For example, open your windows. You don’t need to turn on fans or air conditioning if the breeze is coming in from outside. If you live somewhere that’s still cold, you might keep the windows closed except during the nicest part of the day. However, wear sweaters rather than turning on the heater.
Use the increase in daylight hours to keep your home’s lights turned off for as much of the day as possible. Your overhead light bulbs probably don’t need to be turned on. Move your work/play spaces throughout the day to chase the sun. In other words, work in your East-facing rooms in the morning and your West-facing rooms as the sun starts to set.
Other Energy-Saving Reminders During Quarantine
Here are some additional energy-saving reminders that can help you stay green, and reduce utility bill costs, during this time:
- Hang your clothing up to dry. Avoid the cost of running the dryer.
- What about drying your dishes by hand? Yes, you should do that, too. However, you shouldn’t wash them by hand; The Environmental Center explains that typically dishwashers use less energy than hand washing your dishes.
- Wash clothes using cold water. Of course, if you’ve been using hot water because of sanitization that’s understandable. But for normal laundry loads, use cold.
- Oh, and wash your hands with cold water too. The Citizens Utility Board explains that it’s just as safe to wash with cold water as with hot water but it saves all of that home energy. Keep that in mind since you’re probably washing your hands much more frequently these days.
- Don’t bother ironing your clothes. If you’re not going to work, don’t use the iron.
- Move your mirrors around. You can place them strategically to maximize natural light so that you don’t have to turn lights on.
- Use candles or your fireplace at night. Keep lights off or dim. This is a chance to embrace the coziness of staying at home.
- Close curtains at night, open them during the day. This makes the best use of nature for heating and cooling.
- Check your air vents. Are they blocked by furniture? Are they covered up by drapes? Rearrange accordingly so that they work efficiently.
- Use appliances only when they are full. For example, don’t run a dishwasher that only has three dishes in it. Keep washing times on appliances as short as necessary to get the job done.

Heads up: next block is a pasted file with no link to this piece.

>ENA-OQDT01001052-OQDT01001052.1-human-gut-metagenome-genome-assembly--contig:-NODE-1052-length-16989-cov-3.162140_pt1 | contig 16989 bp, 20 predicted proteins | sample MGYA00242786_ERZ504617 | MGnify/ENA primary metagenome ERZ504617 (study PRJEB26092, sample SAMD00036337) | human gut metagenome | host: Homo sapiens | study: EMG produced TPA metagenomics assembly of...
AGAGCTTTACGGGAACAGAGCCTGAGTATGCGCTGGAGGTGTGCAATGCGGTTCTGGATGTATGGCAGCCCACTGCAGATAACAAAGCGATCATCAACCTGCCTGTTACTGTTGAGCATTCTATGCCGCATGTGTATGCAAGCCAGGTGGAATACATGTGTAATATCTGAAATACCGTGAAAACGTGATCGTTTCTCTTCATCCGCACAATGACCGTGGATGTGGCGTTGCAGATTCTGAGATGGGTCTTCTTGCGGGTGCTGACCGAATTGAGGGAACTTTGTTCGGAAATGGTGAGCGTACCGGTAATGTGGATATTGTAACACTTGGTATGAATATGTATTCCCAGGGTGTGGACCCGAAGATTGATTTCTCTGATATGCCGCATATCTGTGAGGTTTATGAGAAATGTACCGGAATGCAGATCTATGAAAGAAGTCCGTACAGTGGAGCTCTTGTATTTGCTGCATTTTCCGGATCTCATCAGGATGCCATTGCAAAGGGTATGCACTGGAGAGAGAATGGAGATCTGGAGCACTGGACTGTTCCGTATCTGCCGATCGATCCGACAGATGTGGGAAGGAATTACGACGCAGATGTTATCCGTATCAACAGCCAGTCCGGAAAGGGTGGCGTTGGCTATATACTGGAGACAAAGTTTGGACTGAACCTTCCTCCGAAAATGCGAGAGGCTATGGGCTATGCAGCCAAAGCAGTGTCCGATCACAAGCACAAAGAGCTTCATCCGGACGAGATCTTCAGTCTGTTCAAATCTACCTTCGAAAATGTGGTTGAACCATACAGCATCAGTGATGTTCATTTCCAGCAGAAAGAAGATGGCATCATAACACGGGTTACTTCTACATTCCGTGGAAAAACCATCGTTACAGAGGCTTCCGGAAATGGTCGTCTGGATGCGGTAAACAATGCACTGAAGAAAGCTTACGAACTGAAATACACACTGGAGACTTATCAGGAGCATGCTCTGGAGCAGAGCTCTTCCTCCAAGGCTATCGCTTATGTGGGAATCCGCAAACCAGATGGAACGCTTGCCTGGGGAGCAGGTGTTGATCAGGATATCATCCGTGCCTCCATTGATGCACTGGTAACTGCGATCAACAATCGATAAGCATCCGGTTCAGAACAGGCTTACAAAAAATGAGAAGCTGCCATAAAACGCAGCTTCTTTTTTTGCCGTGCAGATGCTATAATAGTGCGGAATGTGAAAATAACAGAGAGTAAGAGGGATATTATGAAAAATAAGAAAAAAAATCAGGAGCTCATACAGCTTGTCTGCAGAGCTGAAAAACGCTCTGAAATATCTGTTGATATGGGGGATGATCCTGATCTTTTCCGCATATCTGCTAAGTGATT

- Put a limit on shower time. The more you run the hot water, the more energy you use at home.
- Speaking of which, turn down your water heater. Just turn it down a few degrees and you’ll save yourself a nice chunk of change on your next energy bill.
- Reduce your cooking time. Do all of your cooking for the week at once. Eat as many raw/cold meals as possible. Use small appliances, such as a toaster oven, instead of large appliances such as your stove.
- In that same vein, have specific meal and snack times. Just because you’re all home all day doesn’t mean someone should be opening and closing the refrigerator door every few minutes.
- Unplug. We already said this but we’ll say it again. Unplug. Don’t let your devices charge all day every day. Take a break not just from using them but also from literally having them plugged in.
- Don’t forget to turn everything off when you leave the house. You probably aren’t leaving the house much these days, which can make you forget good energy-saving habits on those days that you do head outdoors. Make sure you’ve turned off all lights, devices, and home heating/cooling systems.
Check With Your Energy Company For Options
If you find yourself having trouble paying your energy bill during this time, don’t hesitate to find out what help is available. The energy companies are offering people assistance as needed during this time. They may help you get on a reasonable payment plan, see if you qualify for financial aid, or assist you in making energy-saving changes to your home.
Additionally, look for plans that help you save money on your energy use. For example, I use OhmConnect which gives me small amounts of money back when I meet energy-saving goals. This reminds me to look for ways to save energy.
Want to see if your knowledge of energy saving is up to par? Take our household energy use money saving quiz.